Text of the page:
Kemplon Engineering rounds up some of September 2015’s most compelling news and developments:
September marked the anniversaries of historic events that rocked – and still continue to affect – the nation. 10 years ago, the last days of August saw Hurricane Katrina unleash its wrath on the Gulf Coast to devastating effect, compounded by inadequate emergency responses that would only be addressed days later in September. Today, in an age of severe weather events, questions still remain on our nation’s approach to disaster preparedness and emergency response.
14 years ago, a stunned nation witnessed the devastating attacks of 9/11, which claimed almost 3,000 lives in what would be known as the deadliest attack by terrorists on American soil. The heinous attacks would change the course of history all over the world. This 2015, as in previous years, tributes and memorials were conducted to remember the lives lost, to salute the men and women who have served and continue to serve the nation, and to remember America’s collective strength and resilience. The hashtags #NeverForget and #NeverForget911 was widely used by security forces and emergency services in remembrance and solidarity.
70 years ago, the United States marked the end of World War II on September 2nd, when the Japanese issued their formal surrender – an anniversary still commemorated all over the nation today (see related article, “The 70th Anniversary of End of World War II”).
September was also a time to look to the future. The Arctic, rendered more accessible by the planet’s warming climate, is considered one of the most promising avenues the maritime industry is exploring. This September saw a particularly heavy load of news for the once-forbidding region – shipping routes that are open for a short season; a presidential call for a more assertive position and heavy equipment for the region; luxury travel opportunities; and NGO and celebrity advocates fighting for conservation (see related articles “September in the Arctic” and “Luxe Expedition Ship For Arctic Tourism”).
The month proved challenging for Carnival Corp., particularly the major cruise player’s ship Carnival Liberty, which had figured prominently in the news over the last couple of weeks for the wrong reasons. First, a seven-night Caribbean cruise is cut short by a small engine room fire that ultimately leaves the ship docked and passengers kept for days in St. Thomas. The ship has since been cleared by authorities for regular service, only to sail into another controversy – allegations of rape between a female employee and a male colleague on board, just a few days after news broke of the fire.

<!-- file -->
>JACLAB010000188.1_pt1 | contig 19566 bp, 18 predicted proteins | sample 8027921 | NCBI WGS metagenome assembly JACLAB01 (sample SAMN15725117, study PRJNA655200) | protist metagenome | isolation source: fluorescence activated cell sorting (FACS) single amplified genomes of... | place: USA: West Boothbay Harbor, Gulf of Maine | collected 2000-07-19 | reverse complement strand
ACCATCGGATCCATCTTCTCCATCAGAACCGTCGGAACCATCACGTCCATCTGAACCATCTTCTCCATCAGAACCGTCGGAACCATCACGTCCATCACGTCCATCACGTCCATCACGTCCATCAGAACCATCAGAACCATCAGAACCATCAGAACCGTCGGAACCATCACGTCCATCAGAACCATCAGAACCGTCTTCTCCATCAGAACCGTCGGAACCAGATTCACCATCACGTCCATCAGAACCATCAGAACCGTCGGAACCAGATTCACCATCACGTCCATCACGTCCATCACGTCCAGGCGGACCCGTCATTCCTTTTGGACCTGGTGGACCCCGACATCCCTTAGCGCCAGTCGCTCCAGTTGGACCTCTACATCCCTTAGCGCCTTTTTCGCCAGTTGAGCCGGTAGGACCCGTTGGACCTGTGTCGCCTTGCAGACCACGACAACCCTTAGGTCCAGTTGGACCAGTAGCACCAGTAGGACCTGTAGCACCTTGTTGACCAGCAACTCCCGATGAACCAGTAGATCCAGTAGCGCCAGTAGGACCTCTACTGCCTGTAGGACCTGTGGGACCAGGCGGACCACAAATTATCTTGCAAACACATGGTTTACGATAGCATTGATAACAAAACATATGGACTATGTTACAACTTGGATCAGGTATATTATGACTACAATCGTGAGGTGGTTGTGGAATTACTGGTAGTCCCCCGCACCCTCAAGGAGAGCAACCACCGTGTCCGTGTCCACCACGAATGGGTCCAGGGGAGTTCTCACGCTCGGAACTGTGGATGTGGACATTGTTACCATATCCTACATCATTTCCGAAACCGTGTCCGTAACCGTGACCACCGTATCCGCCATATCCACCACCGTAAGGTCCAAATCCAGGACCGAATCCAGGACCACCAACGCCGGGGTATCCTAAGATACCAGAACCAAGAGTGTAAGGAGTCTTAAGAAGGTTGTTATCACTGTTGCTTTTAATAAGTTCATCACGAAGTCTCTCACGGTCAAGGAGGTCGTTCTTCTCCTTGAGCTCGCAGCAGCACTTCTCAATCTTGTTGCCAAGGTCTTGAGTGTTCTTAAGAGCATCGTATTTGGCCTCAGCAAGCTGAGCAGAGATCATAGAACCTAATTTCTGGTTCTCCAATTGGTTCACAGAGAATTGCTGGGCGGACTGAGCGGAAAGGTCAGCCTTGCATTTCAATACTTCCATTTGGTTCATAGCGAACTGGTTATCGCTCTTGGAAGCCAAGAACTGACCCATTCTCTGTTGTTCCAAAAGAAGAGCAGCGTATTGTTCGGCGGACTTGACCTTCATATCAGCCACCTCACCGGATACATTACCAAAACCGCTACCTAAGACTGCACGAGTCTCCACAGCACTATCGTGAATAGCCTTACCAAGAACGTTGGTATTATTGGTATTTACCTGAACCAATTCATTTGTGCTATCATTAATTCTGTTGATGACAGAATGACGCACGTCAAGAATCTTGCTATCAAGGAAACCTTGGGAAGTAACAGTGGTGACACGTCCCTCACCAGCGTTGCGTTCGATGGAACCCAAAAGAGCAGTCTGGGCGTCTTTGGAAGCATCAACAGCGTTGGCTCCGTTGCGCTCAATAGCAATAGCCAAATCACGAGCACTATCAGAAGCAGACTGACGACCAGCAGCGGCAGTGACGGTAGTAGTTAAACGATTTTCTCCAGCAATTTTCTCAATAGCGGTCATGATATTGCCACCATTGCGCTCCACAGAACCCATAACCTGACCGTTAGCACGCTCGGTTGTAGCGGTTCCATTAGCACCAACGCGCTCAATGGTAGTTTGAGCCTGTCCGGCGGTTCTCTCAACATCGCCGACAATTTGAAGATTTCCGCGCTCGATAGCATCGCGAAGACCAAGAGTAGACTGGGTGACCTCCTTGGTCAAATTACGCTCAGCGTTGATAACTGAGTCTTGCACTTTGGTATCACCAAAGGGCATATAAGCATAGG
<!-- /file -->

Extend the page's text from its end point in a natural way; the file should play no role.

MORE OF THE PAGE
Also making unfortunate waves on the headlines is diver Vincent Woolsgrove (see related article, “Diver Faces Jail Time for Fraud in Taking Historic Ship Artifacts”), who faces steep fines and jail time in the U.K. for misleading authorities on the source of rare, historic artifacts he had recovered from a centuries old wreck. These 17th century artifacts may have netted him tens of thousands of dollars from a collector, but in it is a more valuable lesson for treasure hunters here and abroad – the harsh consequences of failing to properly report and account for cultural treasures.
Also in Europe, the heated Refugee and Migration issue is still going full-steam ahead and is showing no signs of stopping anytime soon, inextricably affecting the maritime industry. Search and rescue operations over water, for example, are still ongoing as people fleeing conflict and/or poverty in their countries continue to try to reach Europe’s gateways via rickety or overloaded ships. This September, the desperate plight of these people was brought home to millions all over the world by the image of a drowned Syrian child, whose body was found face down on the sandy shores of Turkey after a failed effort to reach Greece. Since the image became viral, donations to aid groups have spiked, and public calls for more government action have increased in vigor (see related article, “EU Migrant Crisis: Life and Death on Europe’s Waters”).
If you like this article, why not check out our previous monthly news roundups (like “Monthly Maritime News Roundup: August, 2015” or “Monthly Maritime News Roundup: July, 2015”), or explore our blog for similar content relating to the maritime industry.
You may also want to learn more about us, Kemplon Engineering, and our vast experience in serving our marine and industrial customers. From welding and fabrication, precision machining, pipe fitting, laser cutting, and more, we can serve a varied set of engineering needs, and we would love the opportunity to work with you on your own projects. Contact us for queries and quotes at firstname.lastname@example.org, or by phone at (877) 522-6526.